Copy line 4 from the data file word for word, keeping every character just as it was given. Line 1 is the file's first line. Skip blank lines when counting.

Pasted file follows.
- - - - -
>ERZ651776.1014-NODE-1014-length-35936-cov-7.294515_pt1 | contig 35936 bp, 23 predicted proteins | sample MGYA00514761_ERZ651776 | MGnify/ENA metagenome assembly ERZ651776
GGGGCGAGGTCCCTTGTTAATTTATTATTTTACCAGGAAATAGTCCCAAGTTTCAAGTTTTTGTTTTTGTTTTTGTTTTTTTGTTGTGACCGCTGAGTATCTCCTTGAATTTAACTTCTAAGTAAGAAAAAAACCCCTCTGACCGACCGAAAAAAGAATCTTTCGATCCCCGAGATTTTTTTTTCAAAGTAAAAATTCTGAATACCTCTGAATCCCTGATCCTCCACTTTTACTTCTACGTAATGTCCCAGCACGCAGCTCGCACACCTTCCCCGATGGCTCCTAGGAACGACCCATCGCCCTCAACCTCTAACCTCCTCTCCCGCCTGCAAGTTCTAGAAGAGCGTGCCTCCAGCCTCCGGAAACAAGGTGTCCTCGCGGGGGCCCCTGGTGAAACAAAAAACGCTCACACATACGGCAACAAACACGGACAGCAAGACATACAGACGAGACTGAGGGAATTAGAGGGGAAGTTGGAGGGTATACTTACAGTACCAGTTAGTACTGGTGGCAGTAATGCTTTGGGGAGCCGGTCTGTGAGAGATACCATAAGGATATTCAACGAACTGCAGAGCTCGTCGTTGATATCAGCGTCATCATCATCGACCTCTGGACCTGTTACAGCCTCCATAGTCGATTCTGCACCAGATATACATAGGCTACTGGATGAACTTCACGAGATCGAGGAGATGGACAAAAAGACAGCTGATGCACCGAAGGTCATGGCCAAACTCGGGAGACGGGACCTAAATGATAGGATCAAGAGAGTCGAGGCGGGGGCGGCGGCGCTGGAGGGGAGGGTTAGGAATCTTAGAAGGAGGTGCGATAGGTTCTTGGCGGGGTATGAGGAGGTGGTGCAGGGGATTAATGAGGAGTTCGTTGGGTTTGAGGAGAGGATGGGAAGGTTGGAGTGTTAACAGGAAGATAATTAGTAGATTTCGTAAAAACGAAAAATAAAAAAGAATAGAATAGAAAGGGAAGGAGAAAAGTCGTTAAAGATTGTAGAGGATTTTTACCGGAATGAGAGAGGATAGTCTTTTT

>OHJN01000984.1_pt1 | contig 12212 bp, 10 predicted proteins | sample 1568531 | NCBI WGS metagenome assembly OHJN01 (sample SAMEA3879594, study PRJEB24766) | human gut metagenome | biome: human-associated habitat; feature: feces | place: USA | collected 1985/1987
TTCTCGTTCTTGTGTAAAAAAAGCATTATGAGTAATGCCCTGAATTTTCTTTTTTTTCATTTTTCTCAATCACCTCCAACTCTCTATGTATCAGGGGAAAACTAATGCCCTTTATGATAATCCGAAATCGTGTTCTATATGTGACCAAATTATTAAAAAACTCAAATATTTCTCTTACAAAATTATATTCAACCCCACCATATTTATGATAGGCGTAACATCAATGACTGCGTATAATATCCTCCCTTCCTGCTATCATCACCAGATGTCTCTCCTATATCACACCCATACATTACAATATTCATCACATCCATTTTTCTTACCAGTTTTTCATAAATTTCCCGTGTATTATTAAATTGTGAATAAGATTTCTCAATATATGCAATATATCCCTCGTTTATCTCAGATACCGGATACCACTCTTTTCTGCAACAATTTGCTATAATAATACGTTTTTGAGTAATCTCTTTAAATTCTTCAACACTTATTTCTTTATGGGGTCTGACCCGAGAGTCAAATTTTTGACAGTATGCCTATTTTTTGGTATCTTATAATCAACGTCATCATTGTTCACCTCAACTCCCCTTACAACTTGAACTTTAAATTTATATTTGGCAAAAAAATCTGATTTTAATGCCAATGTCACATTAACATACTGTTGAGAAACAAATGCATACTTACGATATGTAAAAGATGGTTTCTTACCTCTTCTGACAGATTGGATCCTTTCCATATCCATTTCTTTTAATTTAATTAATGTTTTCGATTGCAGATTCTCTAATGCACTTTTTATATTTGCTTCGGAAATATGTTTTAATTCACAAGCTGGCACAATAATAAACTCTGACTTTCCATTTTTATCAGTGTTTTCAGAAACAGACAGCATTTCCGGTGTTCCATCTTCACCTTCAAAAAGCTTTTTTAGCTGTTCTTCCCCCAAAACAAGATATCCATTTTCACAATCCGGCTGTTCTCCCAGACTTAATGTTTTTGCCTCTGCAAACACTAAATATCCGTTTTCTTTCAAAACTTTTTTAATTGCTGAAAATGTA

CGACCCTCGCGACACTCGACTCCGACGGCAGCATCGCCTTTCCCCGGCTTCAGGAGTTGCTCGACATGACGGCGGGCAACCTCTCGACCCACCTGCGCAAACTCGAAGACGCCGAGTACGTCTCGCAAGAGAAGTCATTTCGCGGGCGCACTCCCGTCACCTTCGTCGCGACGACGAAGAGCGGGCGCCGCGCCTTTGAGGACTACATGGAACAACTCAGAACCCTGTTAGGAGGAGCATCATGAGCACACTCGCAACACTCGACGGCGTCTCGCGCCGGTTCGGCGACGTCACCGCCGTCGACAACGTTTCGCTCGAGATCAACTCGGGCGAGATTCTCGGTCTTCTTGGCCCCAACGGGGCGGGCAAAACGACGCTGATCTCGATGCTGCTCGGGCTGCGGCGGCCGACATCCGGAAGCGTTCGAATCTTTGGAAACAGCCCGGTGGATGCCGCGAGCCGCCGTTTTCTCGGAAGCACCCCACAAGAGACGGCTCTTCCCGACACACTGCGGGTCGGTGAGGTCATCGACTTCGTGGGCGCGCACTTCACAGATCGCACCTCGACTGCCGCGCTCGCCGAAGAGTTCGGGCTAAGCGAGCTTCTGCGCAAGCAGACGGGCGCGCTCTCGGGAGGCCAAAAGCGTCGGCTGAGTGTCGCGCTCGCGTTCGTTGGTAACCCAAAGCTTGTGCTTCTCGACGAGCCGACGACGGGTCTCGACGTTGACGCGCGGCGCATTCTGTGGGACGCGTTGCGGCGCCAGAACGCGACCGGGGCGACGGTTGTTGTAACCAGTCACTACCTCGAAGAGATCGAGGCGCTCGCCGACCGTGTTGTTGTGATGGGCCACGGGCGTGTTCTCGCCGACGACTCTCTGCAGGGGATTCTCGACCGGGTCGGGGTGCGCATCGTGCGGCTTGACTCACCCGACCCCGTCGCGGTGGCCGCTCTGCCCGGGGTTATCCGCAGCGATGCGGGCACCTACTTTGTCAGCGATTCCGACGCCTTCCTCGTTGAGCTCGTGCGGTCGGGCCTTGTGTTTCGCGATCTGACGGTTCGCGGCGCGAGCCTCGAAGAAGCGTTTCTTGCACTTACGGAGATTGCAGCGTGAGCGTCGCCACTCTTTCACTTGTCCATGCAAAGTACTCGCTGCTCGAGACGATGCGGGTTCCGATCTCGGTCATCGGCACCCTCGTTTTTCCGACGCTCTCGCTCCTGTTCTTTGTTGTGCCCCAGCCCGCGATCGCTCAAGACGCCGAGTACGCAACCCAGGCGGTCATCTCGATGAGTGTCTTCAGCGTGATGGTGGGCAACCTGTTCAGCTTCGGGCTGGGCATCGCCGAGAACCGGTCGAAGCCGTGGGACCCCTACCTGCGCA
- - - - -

TTCTCGTTCTTGTGTAAAAAAAGCATTATGAGTAATGCCCTGAATTTTCTTTTTTTTCATTTTTCTCAATCACCTCCAACTCTCTATGTATCAGGGGAAAACTAATGCCCTTTATGATAATCCGAAATCGTGTTCTATATGTGACCAAATTATTAAAAAACTCAAATATTTCTCTTACAAAATTATATTCAACCCCACCATATTTATGATAGGCGTAACATCAATGACTGCGTATAATATCCTCCCTTCCTGCTATCATCACCAGATGTCTCTCCTATATCACACCCATACATTACAATATTCATCACATCCATTTTTCTTACCAGTTTTTCATAAATTTCCCGTGTATTATTAAATTGTGAATAAGATTTCTCAATATATGCAATATATCCCTCGTTTATCTCAGATACCGGATACCACTCTTTTCTGCAACAATTTGCTATAATAATACGTTTTTGAGTAATCTCTTTAAATTCTTCAACACTTATTTCTTTATGGGGTCTGACCCGAGAGTCAAATTTTTGACAGTATGCCTATTTTTTGGTATCTTATAATCAACGTCATCATTGTTCACCTCAACTCCCCTTACAACTTGAACTTTAAATTTATATTTGGCAAAAAAATCTGATTTTAATGCCAATGTCACATTAACATACTGTTGAGAAACAAATGCATACTTACGATATGTAAAAGATGGTTTCTTACCTCTTCTGACAGATTGGATCCTTTCCATATCCATTTCTTTTAATTTAATTAATGTTTTCGATTGCAGATTCTCTAATGCACTTTTTATATTTGCTTCGGAAATATGTTTTAATTCACAAGCTGGCACAATAATAAACTCTGACTTTCCATTTTTATCAGTGTTTTCAGAAACAGACAGCATTTCCGGTGTTCCATCTTCACCTTCAAAAAGCTTTTTTAGCTGTTCTTCCCCCAAAACAAGATATCCATTTTCACAATCCGGCTGTTCTCCCAGACTTAATGTTTTTGCCTCTGCAAACACTAAATATCCGTTTTCTTTCAAAACTTTTTTAATTGCTGAAAATGTA